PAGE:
With crude prices continuing to fall, the sell-off of energy stocks continues unabated. The S&P TSX Capped Energy Index – a weighted index of the 58 largest oil companies listed on the TSX – is now down 11%, year to date. As a deep-value contrarian investor and a firm believer that “the time to buy is when there’s blood in the streets,” I believe this has created some exceptional bargains among Canada’s oil companies. Let’s take a closer look at two companies that offer investors considerable potential upside as oil prices rebound. Lightstream Resources Ltd. Intermediate oil producer Lightstream Resources…
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With crude prices continuing to fall, the sell-off of energy stocks continues unabated. The S&P TSX Capped Energy Index – a weighted index of the 58 largest oil companies listed on the TSX – is now down 11%, year to date.
As a deep-value contrarian investor and a firm believer that “the time to buy is when there’s blood in the streets,” I believe this has created some exceptional bargains among Canada’s oil companies.
Let’s take a closer look at two companies that offer investors considerable potential upside as oil prices rebound.
Lightstream Resources Ltd.
Intermediate oil producer Lightstream Resources Ltd.’s (TSX: LTS) share price has been hammered, plunging a massive 58% over the last year, despite a successful makeover of its balance sheet. It now trades at some very attractive valuation metrics. These include an enterprise value of a mere four times EBITDA and 14 times its oil reserves, along with a price per flowing barrel of $73,000.
Lightstream has also rebuilt its shattered balance sheet, with total debt at the end of the third quarter 2014 of $1.6 billion, which is an impressive 31% reduction compared to the corresponding quarter in 2013. This was achieved on the back of Lightstream successfully completing $729 million in asset sales ahead of schedule.
There’s also a significant reduction in the degree of investment risk associated with Lightstream; net debt is now a comfortable 2.3 times operating cash flow. This reduction in debt has also created $25 million in annual interest savings, with those funds now able to be used for more productive activities.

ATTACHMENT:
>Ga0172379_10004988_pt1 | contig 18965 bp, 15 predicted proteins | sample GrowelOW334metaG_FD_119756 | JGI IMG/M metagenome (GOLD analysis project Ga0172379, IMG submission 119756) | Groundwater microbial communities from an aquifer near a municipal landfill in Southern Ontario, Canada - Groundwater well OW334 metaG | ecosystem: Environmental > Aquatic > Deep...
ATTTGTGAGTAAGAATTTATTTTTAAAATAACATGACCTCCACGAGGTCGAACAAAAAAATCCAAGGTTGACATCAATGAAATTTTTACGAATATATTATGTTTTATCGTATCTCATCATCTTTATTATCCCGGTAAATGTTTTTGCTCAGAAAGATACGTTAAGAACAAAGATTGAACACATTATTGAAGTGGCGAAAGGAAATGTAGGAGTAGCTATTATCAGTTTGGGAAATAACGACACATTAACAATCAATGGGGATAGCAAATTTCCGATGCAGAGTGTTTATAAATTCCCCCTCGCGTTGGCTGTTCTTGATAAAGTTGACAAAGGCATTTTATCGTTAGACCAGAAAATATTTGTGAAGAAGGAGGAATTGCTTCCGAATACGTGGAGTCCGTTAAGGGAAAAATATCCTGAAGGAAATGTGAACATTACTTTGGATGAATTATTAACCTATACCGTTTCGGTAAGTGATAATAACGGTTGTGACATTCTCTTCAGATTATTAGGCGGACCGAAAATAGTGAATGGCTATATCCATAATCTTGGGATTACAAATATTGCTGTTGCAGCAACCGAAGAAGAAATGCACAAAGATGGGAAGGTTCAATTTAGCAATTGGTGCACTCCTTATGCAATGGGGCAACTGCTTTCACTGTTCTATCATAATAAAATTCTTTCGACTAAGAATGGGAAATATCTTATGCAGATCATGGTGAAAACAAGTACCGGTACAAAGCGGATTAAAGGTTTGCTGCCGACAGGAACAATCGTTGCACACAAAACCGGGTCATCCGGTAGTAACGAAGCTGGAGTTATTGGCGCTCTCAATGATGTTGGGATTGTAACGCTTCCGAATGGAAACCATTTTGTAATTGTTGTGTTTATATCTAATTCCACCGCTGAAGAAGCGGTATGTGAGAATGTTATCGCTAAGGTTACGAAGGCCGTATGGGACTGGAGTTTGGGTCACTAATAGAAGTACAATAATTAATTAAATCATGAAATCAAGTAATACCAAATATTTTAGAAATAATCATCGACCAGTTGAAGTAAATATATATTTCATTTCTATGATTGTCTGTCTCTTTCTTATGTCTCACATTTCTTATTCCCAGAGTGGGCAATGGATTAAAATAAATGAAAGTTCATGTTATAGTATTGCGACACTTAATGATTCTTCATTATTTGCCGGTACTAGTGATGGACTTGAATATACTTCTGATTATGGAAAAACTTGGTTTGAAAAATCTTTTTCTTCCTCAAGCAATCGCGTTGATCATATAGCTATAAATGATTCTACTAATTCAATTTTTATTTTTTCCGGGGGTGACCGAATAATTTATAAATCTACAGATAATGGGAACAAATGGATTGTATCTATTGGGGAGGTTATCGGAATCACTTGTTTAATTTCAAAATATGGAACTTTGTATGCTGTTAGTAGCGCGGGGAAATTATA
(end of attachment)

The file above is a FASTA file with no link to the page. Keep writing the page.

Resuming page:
Despite the plunge in crude prices, Lightstream continues to generate a healthy margin, with a third-quarter netback $48.67 per barrel. This is among the highest in the patch and a testament to Lightstream’s high-quality, low-decline-rate oil assets.
With a dividend yield of 18% after the recent sell-off, Lightstream now has one of the highest dividend yields in the patch, and such a high yield is normally concern for alarm. But with a dividend payout ratio of 82% and a total payout ratio of 15%, the dividend certainly appears sustainable. Investors will be handsomely rewarded for their patience as they wait for Lightstream’s share price to rebound over the long term.
Pacific Rubiales Energy Corp.
Colombia’s largest independent oil explorer and producer, Pacific Rubiales Energy Corp. (TSX: PRE), has been hit hard by the sell-off in energy stocks, with its share price down 22% over the last year.
In part, it can also be attributed to the market’s higher perceived degree of risk regarding its operations, with the majority located in the riskier jurisdictions of Colombia and Peru. But both countries have far lower geopolitical risk than commonly assumed by investors.
This plunge in its share price has Pacific Rubiales trading at some attractive valuation metrics. These include an EV of a mere three times EBITDA and 17 times its oil reserves, in conjunction with a price per flowing barrel of $60,000.
A key strength of Pacific Rubiales is its diversified portfolio of quality oil assets, the majority of which are located in proven oil-producing basins in South America. The quality of those assets can be seen with the solid operating netback of $62.76 per barrel reported for the second quarter of 2014. This is significantly higher than its peers operating in North America, where the average netback is around $24 per barrel. Such a high netback also leaves plenty of juice for Pacific Rubiales to absorb lower crude prices without cash flow and profitability being affected.
The quality of Pacific Rubiales assets can also be seen with its stunning drilling success rate of 72%. This is responsible for it doubling its net light oil production over the last year and bodes well for future growth of Pacific Rubiales’ oil reserves and production.
Patient investors will continue to be rewarded by Pacific Rubiales’ sustainable and tasty 4% dividend yield as they wait for its share price to rebound on the back of stronger oil prices.
Don't stop with these energy plays. Here are two more to put on your watch list now
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Fool contributor Matt Smith has no position in any stocks mentioned.